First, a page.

Last year I posted an article about my 3D printed Adventure Team set, the Action Pack Backpack Drone Surveillance. I designed it and 3D printed it on my Afinia H479 printer. Originally the drone was white with black structure and red highlights. The backpack was orange and black. These are acceptable Adventure Team colors.
But I decided I wanted to see how it looked in the more typical Adventure Team colors of red and yellow. I bought some Afinia Premium Red filament for the first time. (I had some Afinia Premium Yellow before, and I printed my Backpack Jetpack with that material.)
The result is pretty nice:
Note: To apply my laser-printed water-slide decals I had to do some experimentation. These decals do not stick to ABS plastic. I discovered that spray-painting the top part with a satin clear coat paint, the decals would stick pretty well. Another spray coat over it and it should seal them down nicely. (Of course rough treatment may still make them come off.)
The Parts and Assembly
You saw how the drone was assembled (though in a slightly smaller scale it is an identical process) in my post about the Cotswold Deluxe Midnite Mission set.
The backpack frame, legs and screws:
The legs form the side of the backpack when being carried, and support the frame as a launch platform for the drone when in use:
Next, the harness. It is comprised of a 22-inch strip of .375 inch wide black elastic. First, I fold the elastic in the middle and place it into the space modeled into the harness bracket front half. While this picture does not show it, the red half has a channel modeled to fit the elastic on a folded angle.
Then the two short, stubby screws are screwed into the black back plate through the elastics to hold it firmly:
Here are the four black strap brackets that will hold the elastic harness in place on the frame:
The elastic is carefully placed so there is a 7cm distance between the top bracer and the harness chest piece. A screw holds the elastic and the bracer in place firmly. Then the elastic is stretched somewhat (consistently) to the lower bracer and that is screwed onto the frame. There is equal tension between the two bracers for a purpose:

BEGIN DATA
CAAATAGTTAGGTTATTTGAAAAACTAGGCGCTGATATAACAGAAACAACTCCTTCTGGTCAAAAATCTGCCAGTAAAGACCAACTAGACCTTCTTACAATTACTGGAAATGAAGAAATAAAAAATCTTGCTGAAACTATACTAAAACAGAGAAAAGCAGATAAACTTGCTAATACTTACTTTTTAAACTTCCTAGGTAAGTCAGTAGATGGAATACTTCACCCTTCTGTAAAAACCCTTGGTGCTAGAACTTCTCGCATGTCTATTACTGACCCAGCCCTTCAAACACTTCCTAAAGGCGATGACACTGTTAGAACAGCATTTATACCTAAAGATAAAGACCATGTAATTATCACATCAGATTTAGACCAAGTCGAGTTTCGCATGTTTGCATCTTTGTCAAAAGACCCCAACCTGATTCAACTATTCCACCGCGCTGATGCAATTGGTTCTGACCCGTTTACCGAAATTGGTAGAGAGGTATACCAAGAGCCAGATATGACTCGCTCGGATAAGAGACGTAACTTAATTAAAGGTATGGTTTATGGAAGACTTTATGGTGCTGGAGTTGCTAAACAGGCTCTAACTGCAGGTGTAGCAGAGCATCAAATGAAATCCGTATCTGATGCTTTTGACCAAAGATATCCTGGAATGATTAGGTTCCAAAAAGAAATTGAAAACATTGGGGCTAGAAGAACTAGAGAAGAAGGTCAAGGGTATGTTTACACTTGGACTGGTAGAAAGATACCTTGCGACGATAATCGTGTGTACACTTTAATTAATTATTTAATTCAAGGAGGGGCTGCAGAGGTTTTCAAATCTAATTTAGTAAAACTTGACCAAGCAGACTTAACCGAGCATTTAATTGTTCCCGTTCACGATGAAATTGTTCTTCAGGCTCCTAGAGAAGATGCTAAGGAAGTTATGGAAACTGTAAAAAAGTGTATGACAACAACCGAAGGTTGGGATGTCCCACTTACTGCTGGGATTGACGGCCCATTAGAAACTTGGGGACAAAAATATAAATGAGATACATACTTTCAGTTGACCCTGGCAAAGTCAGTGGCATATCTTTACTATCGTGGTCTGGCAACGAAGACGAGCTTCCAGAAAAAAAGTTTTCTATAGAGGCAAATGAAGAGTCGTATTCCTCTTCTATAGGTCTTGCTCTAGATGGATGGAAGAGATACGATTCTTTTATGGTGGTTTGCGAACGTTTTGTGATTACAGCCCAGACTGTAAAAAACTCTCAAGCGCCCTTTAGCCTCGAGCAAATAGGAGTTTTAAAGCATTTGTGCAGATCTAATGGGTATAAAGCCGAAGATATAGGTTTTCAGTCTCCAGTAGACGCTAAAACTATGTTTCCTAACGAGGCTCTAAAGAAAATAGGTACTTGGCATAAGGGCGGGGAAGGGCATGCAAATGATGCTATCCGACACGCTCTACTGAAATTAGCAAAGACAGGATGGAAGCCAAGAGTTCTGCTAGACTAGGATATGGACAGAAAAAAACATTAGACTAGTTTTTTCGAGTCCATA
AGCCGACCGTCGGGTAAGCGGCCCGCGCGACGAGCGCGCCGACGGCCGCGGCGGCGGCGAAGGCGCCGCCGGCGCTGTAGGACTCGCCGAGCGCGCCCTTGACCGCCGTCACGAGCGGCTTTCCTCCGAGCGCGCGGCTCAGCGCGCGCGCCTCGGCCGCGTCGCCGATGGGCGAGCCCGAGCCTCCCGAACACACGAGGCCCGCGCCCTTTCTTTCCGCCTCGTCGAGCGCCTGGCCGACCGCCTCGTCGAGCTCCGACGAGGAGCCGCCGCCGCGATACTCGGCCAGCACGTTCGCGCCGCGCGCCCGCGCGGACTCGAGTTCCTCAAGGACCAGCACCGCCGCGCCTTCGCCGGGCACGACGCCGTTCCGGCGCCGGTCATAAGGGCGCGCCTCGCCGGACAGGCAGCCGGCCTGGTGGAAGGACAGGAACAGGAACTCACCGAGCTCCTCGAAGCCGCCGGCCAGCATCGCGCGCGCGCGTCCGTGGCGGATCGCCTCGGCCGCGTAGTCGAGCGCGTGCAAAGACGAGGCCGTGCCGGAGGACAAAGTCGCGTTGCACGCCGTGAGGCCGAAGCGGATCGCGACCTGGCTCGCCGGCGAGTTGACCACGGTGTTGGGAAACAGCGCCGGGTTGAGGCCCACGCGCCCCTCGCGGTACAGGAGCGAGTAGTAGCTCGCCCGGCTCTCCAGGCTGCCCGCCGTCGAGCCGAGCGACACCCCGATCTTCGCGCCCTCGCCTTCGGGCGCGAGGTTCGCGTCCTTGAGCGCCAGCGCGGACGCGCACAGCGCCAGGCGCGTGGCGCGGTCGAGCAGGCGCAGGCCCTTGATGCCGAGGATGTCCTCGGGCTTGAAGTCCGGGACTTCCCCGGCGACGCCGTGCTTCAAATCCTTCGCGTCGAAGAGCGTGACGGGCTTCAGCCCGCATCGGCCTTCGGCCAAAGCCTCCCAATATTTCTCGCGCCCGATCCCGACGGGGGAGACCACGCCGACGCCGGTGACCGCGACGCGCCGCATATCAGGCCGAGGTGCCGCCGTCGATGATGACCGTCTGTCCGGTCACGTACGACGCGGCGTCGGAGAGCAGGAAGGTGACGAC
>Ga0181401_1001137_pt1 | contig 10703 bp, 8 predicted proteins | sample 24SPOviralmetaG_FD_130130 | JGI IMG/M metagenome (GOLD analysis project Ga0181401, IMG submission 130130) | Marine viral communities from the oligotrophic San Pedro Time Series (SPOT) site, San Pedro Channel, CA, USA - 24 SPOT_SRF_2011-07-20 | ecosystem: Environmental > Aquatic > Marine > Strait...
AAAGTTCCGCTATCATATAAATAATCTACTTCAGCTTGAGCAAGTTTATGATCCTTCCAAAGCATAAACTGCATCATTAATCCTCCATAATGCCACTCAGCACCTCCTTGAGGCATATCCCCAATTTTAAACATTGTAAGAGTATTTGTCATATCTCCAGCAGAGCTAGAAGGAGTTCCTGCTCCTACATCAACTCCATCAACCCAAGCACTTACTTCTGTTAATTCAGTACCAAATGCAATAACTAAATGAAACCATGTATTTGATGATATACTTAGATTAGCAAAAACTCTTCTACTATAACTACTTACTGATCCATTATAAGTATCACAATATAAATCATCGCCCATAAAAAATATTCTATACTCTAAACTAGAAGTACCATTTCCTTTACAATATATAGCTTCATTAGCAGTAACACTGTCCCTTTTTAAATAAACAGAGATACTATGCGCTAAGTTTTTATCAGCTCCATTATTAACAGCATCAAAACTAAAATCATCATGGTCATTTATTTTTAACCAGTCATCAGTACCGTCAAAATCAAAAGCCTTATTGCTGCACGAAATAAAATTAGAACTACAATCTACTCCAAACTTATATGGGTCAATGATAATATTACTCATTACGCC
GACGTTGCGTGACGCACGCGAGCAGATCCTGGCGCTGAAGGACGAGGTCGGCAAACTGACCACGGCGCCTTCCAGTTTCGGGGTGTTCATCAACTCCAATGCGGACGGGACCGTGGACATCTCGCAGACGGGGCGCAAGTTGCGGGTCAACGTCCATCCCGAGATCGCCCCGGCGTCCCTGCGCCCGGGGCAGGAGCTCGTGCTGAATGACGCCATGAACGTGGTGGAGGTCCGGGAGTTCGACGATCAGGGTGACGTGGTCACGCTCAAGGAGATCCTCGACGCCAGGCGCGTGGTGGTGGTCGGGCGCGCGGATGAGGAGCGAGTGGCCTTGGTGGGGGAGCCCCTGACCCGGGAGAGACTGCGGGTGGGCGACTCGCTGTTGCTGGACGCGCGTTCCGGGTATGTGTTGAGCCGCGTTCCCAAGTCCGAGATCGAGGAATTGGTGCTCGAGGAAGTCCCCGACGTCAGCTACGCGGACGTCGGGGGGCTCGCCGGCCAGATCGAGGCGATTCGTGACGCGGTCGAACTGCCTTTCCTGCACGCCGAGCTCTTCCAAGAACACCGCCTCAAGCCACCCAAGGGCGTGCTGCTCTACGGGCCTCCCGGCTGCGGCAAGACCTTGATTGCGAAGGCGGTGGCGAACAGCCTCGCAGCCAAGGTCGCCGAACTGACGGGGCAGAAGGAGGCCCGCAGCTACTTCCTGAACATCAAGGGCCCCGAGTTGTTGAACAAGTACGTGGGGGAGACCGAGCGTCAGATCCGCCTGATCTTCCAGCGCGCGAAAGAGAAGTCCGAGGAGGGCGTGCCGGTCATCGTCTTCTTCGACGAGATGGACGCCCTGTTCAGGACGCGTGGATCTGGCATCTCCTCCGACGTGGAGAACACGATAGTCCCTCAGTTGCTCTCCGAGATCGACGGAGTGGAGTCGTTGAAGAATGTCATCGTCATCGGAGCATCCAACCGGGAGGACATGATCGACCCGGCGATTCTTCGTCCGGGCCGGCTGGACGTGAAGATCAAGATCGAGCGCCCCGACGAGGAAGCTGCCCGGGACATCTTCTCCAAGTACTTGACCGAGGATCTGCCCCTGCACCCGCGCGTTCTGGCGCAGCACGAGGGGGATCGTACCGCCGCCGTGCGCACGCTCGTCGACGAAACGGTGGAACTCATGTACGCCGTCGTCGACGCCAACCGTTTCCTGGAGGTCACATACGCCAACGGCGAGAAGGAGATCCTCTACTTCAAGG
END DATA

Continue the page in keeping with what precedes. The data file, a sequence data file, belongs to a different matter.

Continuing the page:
Next the strap adjuster and harness clips are placed onto the elastic strips:
Next, the solar cell (which charges the drone’s recharging batteries when it is in the air) is glued to the circular aperture:
On top of this the drone’s holding tray is glued: The drone fits perfectly between the three clips, and the top clip is used to free it by pressing gently until the drone is released from the grip of the tray.
Here you see the touch-screen tablet used to fly the drone, and to monitor the drone’s camera capturing ability. This is a single printed piece with clear-coat and a glossy printed screen spray-glued (with permanent glue hopefully) to the surface:
Ok, I’m going to claim some cleverness now. This tablet stores perfectly flat in the backpack frame in a cavity modeled to fit it, held in place by the harness straps:
Lastly, for the backpack, these four black “bolts” are glued onto the legs (so as not to interfere with the screws) to finish off the look:
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